TYR Tactical

SCUBAPRO Sunday – First Submarine Commando Raid

On August 17, the USS Nautilus and USS Argonaut were off the coast of Makin Atoll in the pacific. They were carrying 221 Marine Raiders. The Raider’s objectives were to destroy the Japanese garrison and installations, take prisons so they could be interrogated, and finally, the Gilbert Islands must be reconnoitered. It was also meant to divert Japanese attention and reinforcements from the Allied amphibious invasions on Guadalcanal and Tulagi.

Even with two 100-meter super-subs, A and B Company could only fit 221 men, so they left without a platoon from each. Maj. James Roosevelt, the president’s 35-year-old son, was one of Carlson’s targets. After serving as FDR’s political consultant and covert diplomat, the young Roosevelt joined the Marines. As a Raider enthusiast, he convinced his father to let him join.

Raiders were stuffed inside vacant torpedo tubes during travel. Submarine ventilation techniques couldn’t prevent thin air and high temperatures. The boats would surface for ten minutes twice a day to let the Raiders exercise and breathe fresh air before ducking back into the Pacific to avoid air assault.

The two submarines surfaced outside Makin’s coral reef at midnight on August 16–17 to find turbulent conditions. The first two LCRL rubber boats sank in the surf. The remaining launches’ uninsulated 6-horsepower engines were flooded with seawater and failed to ignite. Carlson felt his two-pronged approach would be too difficult to accomplish in the inclement weather and ordered A and B company to land together. In the chaos, the boat carrying Lt. Oscar Peatross and 11 Raiders missed the orders and headed west.

Carlson’s Raiders landed about 5 AM after battling the waves for an hour, with some troops scattered but undetected. Carlson’s invention was to divide his squad into three fireteams, each with one rifleman with a semi-automatic M1 Garand for distance shooting, another with a Thompson submachinegun for close-range firepower, and a Browning Automatic Rifle gunner to give covering fire. Heavy armaments included.30 caliber light machine guns and.55 caliber Boys anti-tank rifles were requisitioned from the Canadian Army by Carlson.

On landing, a Raider unintentionally fired his BAR, ruining any chance for surprise. The garrison’s commander, Chief Petty Officer Kyuzaburou Kanemitsu, had been alert days earlier. His men deployed by bike and truck to fight the American invaders. Misadventures continued when the Raiders kidnapped a Japanese soldier but shot him when he escaped.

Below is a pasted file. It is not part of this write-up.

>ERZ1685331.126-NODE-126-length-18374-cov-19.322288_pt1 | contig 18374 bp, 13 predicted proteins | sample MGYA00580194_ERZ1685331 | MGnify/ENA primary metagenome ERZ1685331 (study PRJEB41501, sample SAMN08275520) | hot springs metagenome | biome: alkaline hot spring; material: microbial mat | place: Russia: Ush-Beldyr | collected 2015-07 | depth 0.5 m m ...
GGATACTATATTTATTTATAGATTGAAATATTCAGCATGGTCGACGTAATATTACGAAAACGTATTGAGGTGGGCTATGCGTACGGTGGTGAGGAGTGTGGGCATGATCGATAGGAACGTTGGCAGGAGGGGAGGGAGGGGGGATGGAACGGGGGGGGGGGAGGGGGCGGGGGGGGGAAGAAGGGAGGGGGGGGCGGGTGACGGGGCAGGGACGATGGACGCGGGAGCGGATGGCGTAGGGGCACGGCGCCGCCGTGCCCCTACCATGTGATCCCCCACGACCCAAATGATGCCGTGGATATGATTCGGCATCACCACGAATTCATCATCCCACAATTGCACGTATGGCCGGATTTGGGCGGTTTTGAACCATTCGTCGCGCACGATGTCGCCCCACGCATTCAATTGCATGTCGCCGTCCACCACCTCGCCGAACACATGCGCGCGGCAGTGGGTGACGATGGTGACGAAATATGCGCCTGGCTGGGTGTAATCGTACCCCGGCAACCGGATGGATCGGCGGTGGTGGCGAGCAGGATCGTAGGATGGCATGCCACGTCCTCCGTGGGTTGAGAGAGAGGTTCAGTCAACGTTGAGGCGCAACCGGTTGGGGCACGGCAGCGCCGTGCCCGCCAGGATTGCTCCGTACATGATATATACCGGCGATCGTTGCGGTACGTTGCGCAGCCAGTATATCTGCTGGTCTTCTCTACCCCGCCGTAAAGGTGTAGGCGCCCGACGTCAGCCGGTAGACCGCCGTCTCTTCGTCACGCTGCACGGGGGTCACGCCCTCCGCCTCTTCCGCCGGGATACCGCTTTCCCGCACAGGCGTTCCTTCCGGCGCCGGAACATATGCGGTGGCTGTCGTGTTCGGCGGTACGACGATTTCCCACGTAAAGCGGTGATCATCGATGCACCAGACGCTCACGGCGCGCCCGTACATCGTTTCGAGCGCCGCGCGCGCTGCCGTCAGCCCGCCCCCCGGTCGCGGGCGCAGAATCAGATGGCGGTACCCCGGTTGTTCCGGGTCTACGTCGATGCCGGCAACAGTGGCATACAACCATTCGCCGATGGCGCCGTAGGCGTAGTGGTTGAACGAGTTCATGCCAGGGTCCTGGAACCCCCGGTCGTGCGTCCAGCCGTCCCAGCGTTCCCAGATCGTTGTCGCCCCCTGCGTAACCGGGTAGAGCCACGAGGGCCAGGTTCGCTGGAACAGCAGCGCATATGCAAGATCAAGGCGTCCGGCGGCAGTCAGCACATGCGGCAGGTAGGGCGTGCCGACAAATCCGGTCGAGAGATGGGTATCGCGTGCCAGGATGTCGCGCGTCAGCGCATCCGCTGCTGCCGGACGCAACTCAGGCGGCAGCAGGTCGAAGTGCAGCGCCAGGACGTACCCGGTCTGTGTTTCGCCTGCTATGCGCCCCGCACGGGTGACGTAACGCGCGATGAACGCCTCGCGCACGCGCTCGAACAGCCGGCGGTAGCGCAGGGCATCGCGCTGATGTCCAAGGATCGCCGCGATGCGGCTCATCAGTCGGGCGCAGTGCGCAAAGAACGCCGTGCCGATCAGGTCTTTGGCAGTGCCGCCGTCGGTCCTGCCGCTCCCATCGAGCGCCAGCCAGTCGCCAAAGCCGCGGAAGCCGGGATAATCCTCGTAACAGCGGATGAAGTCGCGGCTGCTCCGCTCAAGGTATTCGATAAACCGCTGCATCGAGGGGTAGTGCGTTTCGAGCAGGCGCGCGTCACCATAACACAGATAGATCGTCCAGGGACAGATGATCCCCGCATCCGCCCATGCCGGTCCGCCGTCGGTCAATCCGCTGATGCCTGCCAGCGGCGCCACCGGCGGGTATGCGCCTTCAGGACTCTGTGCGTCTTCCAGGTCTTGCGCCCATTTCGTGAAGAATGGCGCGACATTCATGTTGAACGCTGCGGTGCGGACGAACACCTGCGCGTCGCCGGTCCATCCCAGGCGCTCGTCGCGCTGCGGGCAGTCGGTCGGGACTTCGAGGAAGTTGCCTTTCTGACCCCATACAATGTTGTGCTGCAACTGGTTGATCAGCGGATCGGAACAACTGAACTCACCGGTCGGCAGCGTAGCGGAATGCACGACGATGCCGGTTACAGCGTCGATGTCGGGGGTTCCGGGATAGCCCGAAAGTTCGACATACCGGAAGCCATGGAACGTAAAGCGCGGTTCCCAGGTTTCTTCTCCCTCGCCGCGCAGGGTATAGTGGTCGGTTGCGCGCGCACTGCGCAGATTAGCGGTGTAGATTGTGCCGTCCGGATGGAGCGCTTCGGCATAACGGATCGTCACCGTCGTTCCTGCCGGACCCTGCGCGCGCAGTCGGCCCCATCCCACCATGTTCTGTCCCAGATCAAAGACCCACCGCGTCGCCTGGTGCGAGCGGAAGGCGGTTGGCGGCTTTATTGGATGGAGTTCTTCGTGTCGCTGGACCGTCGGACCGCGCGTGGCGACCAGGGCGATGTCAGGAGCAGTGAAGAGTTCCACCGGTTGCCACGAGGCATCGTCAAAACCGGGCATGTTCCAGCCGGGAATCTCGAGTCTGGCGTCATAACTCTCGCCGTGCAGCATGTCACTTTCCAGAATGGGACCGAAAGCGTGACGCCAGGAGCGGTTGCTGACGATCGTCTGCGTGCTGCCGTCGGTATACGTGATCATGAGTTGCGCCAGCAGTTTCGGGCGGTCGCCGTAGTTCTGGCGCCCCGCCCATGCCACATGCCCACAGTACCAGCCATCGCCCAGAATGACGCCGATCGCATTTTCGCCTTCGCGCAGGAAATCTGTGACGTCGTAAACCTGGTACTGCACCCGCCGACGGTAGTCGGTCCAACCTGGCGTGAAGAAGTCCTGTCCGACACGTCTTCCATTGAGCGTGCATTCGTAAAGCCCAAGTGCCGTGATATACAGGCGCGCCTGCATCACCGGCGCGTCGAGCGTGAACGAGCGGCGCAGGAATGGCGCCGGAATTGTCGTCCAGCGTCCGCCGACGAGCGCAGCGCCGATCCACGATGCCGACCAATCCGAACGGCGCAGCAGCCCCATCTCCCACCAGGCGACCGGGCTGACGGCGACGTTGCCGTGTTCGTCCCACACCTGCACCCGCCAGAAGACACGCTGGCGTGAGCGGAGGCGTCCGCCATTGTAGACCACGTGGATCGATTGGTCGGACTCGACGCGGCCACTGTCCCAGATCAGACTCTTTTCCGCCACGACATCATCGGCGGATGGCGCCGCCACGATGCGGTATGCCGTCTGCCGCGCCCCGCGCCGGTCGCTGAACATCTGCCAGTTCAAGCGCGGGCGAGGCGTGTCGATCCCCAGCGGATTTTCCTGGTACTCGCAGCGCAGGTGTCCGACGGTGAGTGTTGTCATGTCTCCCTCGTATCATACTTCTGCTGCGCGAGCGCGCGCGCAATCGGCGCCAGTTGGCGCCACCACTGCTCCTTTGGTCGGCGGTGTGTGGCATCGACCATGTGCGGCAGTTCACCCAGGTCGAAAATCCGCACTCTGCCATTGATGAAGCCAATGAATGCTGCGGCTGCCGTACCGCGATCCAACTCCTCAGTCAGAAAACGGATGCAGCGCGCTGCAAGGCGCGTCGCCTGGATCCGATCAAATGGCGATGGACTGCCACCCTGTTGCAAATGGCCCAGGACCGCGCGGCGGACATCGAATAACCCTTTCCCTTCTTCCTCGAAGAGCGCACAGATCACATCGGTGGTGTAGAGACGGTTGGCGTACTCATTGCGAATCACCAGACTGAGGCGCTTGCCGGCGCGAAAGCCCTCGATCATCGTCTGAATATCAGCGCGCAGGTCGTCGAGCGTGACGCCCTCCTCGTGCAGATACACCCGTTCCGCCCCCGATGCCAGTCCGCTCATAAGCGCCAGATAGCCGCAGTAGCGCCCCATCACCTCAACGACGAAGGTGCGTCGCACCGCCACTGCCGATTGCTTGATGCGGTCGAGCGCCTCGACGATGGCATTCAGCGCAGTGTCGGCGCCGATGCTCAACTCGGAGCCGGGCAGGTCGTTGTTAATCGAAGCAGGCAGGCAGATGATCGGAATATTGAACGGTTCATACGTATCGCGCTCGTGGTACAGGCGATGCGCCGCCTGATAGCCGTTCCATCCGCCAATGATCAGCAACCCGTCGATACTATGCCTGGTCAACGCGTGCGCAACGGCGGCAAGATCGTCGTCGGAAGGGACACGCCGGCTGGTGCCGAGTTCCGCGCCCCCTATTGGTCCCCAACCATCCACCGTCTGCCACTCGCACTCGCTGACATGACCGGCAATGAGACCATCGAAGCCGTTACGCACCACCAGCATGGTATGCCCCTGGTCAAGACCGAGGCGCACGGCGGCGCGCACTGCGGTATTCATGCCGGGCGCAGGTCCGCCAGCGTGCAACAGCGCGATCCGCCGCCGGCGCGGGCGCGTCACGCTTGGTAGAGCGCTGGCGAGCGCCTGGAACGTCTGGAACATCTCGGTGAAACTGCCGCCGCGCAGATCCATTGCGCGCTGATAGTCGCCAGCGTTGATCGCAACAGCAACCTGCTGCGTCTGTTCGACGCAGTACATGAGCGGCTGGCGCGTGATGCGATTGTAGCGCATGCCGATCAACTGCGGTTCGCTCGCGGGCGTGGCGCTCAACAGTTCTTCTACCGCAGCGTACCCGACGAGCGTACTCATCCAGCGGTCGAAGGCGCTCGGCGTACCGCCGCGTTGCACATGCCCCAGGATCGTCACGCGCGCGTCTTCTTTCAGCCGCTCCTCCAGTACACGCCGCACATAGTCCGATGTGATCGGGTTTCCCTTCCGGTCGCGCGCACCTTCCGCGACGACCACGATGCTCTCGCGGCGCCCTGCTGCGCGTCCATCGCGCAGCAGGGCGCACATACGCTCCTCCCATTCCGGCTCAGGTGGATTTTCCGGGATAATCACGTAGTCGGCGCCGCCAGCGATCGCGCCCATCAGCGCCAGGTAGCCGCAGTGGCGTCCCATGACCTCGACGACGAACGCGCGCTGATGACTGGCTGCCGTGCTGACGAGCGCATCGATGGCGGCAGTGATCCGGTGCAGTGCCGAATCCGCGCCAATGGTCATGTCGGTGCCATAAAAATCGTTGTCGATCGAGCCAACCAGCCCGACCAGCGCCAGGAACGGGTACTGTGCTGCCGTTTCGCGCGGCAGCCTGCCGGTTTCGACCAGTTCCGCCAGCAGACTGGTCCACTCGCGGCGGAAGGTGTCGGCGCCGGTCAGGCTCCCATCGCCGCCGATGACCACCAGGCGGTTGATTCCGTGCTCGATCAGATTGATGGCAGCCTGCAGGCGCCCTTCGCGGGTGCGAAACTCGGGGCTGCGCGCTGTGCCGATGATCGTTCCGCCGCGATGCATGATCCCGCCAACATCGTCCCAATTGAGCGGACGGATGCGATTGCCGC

Carlson met Makin locals who spoke pidgin English. They were pleased to help the Americans and said 160 to 300 Japanese were on the island, and they were ready. The Raiders maintained their march until 6 AM when Lt. Le Francois’ scouts sighted Japanese forces dismounting from vehicles.

Le Francois ambushed his platoon in a breadfruit grove on high ground. Sgt. Clyde Thomason adjusted the men’s positions as Japanese skirmishers neared. When the Japanese got close, the marines opened fire, killing the closest attackers and exploding the truck’s engine with an anti-tank rifle.

The Japanese answer was fatal. Four Type 92 Lewis machine guns raked Raider positions, killing Sgt. Thomason and injuring Le Francois. Posthumously, Thomason became the first enlisted Marine to win the Medal of Honor. Camouflaged shooters killed Lt. Jerry Holtom and four radio operators among palm palms.

Carlson quickly added the 2nd Platoon, which lost nine men in 15 minutes, and B Company. Raider machine gunner Cpl. Leon Chapman fired 400 rounds into a Japanese machine gun nest at 200 meters. After inspecting the silenced weapon, Chapman “nearly threw up” when he discovered he had slain a dozen Japanese who had sacrificed themselves to man it.

Twelve of Peatross’ forces landed at the second landing zone and proceeded uncontested into the barracks and the defender’s command position. An isolated squad shot six astonished Japanese before being held down by an LMG crew. Pvt. Vernon Castle was struck multiple times as he advanced, but he threw a grenade and killed three before dying.